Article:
The institutional presidency has traditionally not emphasized a Civil Society perspective as much as the political presidency has. However, the institutional presidency has on occasion applied a Civil Society perspective. For example, White House conferences have been a medium a President uses to get insight from, and act upon, dialogue with citizens on specific topics. Past presidents have used Conferences on Aging, Small Business, etc. to engage citizens. In fact, this “engagement with civic authority” was seen as the genesis of Medicare in the mid-1960s.
There are other examples of public sector chief executives engaging the public, but these are predominantly at the state level. For example, Washington State governor Christine Gregoire conducts town halls and talks in-person around state-wide priorities. In the past, governors from Oregon and other states have used heavy citizen-dialogue efforts to gain legitimacy around state-wide goals. With the advent of the Internet, wide-spread engagement has shown more of a potential for the institution of the presidency. Future presidents may choose to use this approach more than their predecessors. Technology is allowing the evolution of social networks that could be leveraged around selected issues. European Union countries have been making strides in recent years in efforts to better engage citizens in governance issues.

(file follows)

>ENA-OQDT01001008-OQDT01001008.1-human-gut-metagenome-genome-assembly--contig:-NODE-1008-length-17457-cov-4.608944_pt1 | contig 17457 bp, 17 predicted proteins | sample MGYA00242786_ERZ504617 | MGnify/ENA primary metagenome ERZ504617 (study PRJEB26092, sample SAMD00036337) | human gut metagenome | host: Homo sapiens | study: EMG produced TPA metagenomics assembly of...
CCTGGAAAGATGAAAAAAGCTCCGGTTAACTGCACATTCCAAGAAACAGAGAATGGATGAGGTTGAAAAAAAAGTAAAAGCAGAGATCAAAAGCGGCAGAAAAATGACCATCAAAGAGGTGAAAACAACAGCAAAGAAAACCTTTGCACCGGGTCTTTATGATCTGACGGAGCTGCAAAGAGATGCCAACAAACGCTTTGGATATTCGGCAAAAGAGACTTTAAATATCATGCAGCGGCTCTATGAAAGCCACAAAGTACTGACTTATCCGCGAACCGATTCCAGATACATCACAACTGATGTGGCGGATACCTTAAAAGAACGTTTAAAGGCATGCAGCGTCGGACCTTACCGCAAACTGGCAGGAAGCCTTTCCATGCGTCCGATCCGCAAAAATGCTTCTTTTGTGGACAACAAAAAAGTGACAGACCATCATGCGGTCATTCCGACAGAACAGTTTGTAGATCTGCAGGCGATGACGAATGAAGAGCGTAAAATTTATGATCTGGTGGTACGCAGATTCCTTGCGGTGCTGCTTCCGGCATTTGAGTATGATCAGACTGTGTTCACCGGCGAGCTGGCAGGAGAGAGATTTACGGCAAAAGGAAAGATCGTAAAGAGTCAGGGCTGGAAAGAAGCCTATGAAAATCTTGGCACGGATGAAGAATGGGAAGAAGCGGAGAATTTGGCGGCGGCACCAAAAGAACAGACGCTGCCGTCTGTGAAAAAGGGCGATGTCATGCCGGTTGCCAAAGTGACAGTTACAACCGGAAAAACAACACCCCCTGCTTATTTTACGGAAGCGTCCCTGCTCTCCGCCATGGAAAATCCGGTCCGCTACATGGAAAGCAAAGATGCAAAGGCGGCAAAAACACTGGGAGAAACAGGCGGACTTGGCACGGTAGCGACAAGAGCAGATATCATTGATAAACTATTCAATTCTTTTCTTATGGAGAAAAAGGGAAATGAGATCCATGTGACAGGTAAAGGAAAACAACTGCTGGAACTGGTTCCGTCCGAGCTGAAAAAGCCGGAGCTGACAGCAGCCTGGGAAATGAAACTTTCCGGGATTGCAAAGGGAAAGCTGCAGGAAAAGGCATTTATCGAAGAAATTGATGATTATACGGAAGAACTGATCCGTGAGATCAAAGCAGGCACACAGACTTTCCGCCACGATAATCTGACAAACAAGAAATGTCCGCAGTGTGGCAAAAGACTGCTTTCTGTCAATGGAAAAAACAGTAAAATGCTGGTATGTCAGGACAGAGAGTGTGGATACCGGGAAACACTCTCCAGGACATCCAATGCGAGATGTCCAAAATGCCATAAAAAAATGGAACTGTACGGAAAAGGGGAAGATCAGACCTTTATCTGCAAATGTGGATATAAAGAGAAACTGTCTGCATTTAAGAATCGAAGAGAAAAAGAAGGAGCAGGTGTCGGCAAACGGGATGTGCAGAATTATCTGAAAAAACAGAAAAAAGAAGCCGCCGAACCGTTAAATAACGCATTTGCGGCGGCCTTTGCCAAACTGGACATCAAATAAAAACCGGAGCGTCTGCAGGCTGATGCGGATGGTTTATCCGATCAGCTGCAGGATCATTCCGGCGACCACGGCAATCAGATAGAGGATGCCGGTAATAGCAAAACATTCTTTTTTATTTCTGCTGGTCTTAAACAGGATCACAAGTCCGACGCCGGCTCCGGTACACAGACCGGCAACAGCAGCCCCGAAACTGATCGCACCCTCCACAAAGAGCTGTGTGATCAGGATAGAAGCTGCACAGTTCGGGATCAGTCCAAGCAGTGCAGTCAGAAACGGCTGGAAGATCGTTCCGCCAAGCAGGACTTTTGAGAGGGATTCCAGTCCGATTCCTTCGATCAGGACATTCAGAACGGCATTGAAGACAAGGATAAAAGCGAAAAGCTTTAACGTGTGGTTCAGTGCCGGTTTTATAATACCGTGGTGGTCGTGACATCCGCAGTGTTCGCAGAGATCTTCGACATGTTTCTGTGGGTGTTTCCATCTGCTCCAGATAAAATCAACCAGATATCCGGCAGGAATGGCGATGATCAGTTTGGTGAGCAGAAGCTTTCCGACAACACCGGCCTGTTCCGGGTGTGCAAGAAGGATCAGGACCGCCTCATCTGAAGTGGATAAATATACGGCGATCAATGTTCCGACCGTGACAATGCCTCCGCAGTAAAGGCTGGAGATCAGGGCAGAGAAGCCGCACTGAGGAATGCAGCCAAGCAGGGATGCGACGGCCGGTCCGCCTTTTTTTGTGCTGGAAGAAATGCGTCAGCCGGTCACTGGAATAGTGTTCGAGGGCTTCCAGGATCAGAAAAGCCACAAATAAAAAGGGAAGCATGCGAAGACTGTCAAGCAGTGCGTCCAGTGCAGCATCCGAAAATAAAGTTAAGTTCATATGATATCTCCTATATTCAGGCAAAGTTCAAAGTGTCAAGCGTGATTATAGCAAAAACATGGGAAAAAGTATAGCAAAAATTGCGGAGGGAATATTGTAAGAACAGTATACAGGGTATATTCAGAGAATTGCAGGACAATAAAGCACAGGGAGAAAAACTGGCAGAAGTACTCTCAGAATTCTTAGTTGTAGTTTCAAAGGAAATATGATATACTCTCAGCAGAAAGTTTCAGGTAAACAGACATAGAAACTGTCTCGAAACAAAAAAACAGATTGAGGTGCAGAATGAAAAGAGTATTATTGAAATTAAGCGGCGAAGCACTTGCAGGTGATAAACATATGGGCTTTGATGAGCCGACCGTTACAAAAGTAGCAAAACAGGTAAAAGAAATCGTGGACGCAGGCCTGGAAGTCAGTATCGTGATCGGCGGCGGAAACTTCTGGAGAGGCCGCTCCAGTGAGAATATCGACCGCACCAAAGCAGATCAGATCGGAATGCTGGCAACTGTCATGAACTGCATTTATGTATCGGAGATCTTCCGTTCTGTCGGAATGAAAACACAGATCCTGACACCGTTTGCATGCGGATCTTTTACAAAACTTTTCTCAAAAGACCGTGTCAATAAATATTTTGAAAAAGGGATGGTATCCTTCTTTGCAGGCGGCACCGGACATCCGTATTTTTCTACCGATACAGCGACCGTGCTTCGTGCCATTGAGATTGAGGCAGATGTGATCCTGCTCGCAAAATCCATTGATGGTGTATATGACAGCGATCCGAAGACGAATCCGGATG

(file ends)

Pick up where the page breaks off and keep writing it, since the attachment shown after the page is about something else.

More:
From a Civil Society adherent’s perspective, “good public management” would be characterized by a greater emphasis on activities such as philanthropy, voluntarism and service, and character building.
The tools of Civil Society adherents might include:
• The use of term limits for elected political office holders, and maybe even for senior civil servants, as a way to ensure a constant flow of citizen perspectives into the top levels of government.
• The use of recall and referenda provisions, which allows direct democracy, possibly over the Internet
• Allowing direct citizen debate over legislation, again, possibly over the Internet.